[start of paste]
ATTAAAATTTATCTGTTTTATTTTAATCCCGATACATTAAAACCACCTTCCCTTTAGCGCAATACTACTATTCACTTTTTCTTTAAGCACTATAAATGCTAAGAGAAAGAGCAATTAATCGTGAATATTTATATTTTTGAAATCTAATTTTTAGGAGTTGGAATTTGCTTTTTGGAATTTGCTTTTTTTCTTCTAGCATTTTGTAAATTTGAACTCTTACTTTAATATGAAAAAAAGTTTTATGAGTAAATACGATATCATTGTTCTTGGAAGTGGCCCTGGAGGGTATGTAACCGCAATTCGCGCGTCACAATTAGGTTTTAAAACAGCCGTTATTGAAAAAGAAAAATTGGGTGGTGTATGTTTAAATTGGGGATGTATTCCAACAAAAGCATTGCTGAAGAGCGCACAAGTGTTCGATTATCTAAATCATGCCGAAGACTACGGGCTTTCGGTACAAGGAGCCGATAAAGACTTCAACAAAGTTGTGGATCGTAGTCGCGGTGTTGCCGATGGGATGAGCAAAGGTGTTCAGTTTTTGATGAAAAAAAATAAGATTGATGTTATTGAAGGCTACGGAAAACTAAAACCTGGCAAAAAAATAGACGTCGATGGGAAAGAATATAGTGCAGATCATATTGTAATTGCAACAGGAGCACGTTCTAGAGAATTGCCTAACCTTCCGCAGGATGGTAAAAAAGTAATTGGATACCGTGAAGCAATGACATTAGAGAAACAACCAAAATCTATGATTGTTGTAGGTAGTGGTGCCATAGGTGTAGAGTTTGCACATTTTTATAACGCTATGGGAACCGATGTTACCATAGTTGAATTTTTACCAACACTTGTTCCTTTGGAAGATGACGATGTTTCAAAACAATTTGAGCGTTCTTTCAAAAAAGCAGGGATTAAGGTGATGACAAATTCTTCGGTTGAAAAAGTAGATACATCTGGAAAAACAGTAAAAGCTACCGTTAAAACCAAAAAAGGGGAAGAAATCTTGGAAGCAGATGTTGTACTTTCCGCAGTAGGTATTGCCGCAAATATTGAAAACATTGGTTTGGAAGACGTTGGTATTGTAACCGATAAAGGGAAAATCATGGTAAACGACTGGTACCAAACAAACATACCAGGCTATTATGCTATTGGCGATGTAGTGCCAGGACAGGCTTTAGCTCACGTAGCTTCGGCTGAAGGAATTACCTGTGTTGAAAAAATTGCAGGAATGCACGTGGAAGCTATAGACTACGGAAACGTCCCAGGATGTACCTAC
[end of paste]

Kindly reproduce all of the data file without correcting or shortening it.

ATTAAAATTTATCTGTTTTATTTTAATCCCGATACATTAAAACCACCTTCCCTTTAGCGCAATACTACTATTCACTTTTTCTTTAAGCACTATAAATGCTAAGAGAAAGAGCAATTAATCGTGAATATTTATATTTTTGAAATCTAATTTTTAGGAGTTGGAATTTGCTTTTTGGAATTTGCTTTTTTTCTTCTAGCATTTTGTAAATTTGAACTCTTACTTTAATATGAAAAAAAGTTTTATGAGTAAATACGATATCATTGTTCTTGGAAGTGGCCCTGGAGGGTATGTAACCGCAATTCGCGCGTCACAATTAGGTTTTAAAACAGCCGTTATTGAAAAAGAAAAATTGGGTGGTGTATGTTTAAATTGGGGATGTATTCCAACAAAAGCATTGCTGAAGAGCGCACAAGTGTTCGATTATCTAAATCATGCCGAAGACTACGGGCTTTCGGTACAAGGAGCCGATAAAGACTTCAACAAAGTTGTGGATCGTAGTCGCGGTGTTGCCGATGGGATGAGCAAAGGTGTTCAGTTTTTGATGAAAAAAAATAAGATTGATGTTATTGAAGGCTACGGAAAACTAAAACCTGGCAAAAAAATAGACGTCGATGGGAAAGAATATAGTGCAGATCATATTGTAATTGCAACAGGAGCACGTTCTAGAGAATTGCCTAACCTTCCGCAGGATGGTAAAAAAGTAATTGGATACCGTGAAGCAATGACATTAGAGAAACAACCAAAATCTATGATTGTTGTAGGTAGTGGTGCCATAGGTGTAGAGTTTGCACATTTTTATAACGCTATGGGAACCGATGTTACCATAGTTGAATTTTTACCAACACTTGTTCCTTTGGAAGATGACGATGTTTCAAAACAATTTGAGCGTTCTTTCAAAAAAGCAGGGATTAAGGTGATGACAAATTCTTCGGTTGAAAAAGTAGATACATCTGGAAAAACAGTAAAAGCTACCGTTAAAACCAAAAAAGGGGAAGAAATCTTGGAAGCAGATGTTGTACTTTCCGCAGTAGGTATTGCCGCAAATATTGAAAACATTGGTTTGGAAGACGTTGGTATTGTAACCGATAAAGGGAAAATCATGGTAAACGACTGGTACCAAACAAACATACCAGGCTATTATGCTATTGGCGATGTAGTGCCAGGACAGGCTTTAGCTCACGTAGCTTCGGCTGAAGGAATTACCTGTGTTGAAAAAATTGCAGGAATGCACGTGGAAGCTATAGACTACGGAAACGTCCCAGGATGTACCTAC